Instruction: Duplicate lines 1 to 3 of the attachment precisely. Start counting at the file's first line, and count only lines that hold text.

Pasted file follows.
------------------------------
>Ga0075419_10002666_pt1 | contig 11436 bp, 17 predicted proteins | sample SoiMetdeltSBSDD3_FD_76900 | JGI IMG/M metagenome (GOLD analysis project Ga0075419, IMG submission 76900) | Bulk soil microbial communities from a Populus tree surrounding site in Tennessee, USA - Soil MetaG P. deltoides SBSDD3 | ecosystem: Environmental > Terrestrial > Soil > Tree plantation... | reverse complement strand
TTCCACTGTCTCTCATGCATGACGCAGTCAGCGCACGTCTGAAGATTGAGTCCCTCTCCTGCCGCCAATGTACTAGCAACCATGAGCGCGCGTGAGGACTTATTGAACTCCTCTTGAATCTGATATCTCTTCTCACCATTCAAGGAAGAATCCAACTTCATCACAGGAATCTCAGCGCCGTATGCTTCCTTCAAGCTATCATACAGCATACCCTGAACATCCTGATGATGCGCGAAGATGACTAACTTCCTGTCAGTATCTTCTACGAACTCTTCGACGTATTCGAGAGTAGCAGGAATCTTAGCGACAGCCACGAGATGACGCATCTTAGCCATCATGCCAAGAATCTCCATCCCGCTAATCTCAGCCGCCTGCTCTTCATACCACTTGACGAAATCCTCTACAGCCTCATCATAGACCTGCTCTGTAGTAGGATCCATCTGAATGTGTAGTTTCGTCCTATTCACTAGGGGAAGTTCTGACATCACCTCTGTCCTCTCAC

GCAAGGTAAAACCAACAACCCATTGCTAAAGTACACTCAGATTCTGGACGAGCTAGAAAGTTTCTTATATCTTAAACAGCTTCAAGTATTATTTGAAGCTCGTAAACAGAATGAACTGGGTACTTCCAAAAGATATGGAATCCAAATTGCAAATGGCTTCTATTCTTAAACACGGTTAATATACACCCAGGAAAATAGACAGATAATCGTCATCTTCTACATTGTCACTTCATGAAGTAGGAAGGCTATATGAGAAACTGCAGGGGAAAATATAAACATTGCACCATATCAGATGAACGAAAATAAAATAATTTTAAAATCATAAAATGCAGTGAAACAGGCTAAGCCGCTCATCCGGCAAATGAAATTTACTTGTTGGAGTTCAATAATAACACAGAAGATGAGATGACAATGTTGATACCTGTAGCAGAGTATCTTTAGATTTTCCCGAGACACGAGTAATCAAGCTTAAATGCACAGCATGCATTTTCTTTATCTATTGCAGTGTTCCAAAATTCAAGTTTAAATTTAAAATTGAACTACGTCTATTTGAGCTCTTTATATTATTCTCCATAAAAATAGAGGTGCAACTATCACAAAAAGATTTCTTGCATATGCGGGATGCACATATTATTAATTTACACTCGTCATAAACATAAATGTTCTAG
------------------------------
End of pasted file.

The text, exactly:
>Ga0075419_10002666_pt1 | contig 11436 bp, 17 predicted proteins | sample SoiMetdeltSBSDD3_FD_76900 | JGI IMG/M metagenome (GOLD analysis project Ga0075419, IMG submission 76900) | Bulk soil microbial communities from a Populus tree surrounding site in Tennessee, USA - Soil MetaG P. deltoides SBSDD3 | ecosystem: Environmental > Terrestrial > Soil > Tree plantation... | reverse complement strand
TTCCACTGTCTCTCATGCATGACGCAGTCAGCGCACGTCTGAAGATTGAGTCCCTCTCCTGCCGCCAATGTACTAGCAACCATGAGCGCGCGTGAGGACTTATTGAACTCCTCTTGAATCTGATATCTCTTCTCACCATTCAAGGAAGAATCCAACTTCATCACAGGAATCTCAGCGCCGTATGCTTCCTTCAAGCTATCATACAGCATACCCTGAACATCCTGATGATGCGCGAAGATGACTAACTTCCTGTCAGTATCTTCTACGAACTCTTCGACGTATTCGAGAGTAGCAGGAATCTTAGCGACAGCCACGAGATGACGCATCTTAGCCATCATGCCAAGAATCTCCATCCCGCTAATCTCAGCCGCCTGCTCTTCATACCACTTGACGAAATCCTCTACAGCCTCATCATAGACCTGCTCTGTAGTAGGATCCATCTGAATGTGTAGTTTCGTCCTATTCACTAGGGGAAGTTCTGACATCACCTCTGTCCTCTCAC

GCAAGGTAAAACCAACAACCCATTGCTAAAGTACACTCAGATTCTGGACGAGCTAGAAAGTTTCTTATATCTTAAACAGCTTCAAGTATTATTTGAAGCTCGTAAACAGAATGAACTGGGTACTTCCAAAAGATATGGAATCCAAATTGCAAATGGCTTCTATTCTTAAACACGGTTAATATACACCCAGGAAAATAGACAGATAATCGTCATCTTCTACATTGTCACTTCATGAAGTAGGAAGGCTATATGAGAAACTGCAGGGGAAAATATAAACATTGCACCATATCAGATGAACGAAAATAAAATAATTTTAAAATCATAAAATGCAGTGAAACAGGCTAAGCCGCTCATCCGGCAAATGAAATTTACTTGTTGGAGTTCAATAATAACACAGAAGATGAGATGACAATGTTGATACCTGTAGCAGAGTATCTTTAGATTTTCCCGAGACACGAGTAATCAAGCTTAAATGCACAGCATGCATTTTCTTTATCTATTGCAGTGTTCCAAAATTCAAGTTTAAATTTAAAATTGAACTACGTCTATTTGAGCTCTTTATATTATTCTCCATAAAAATAGAGGTGCAACTATCACAAAAAGATTTCTTGCATATGCGGGATGCACATATTATTAATTTACACTCGTCATAAACATAAATGTTCTAG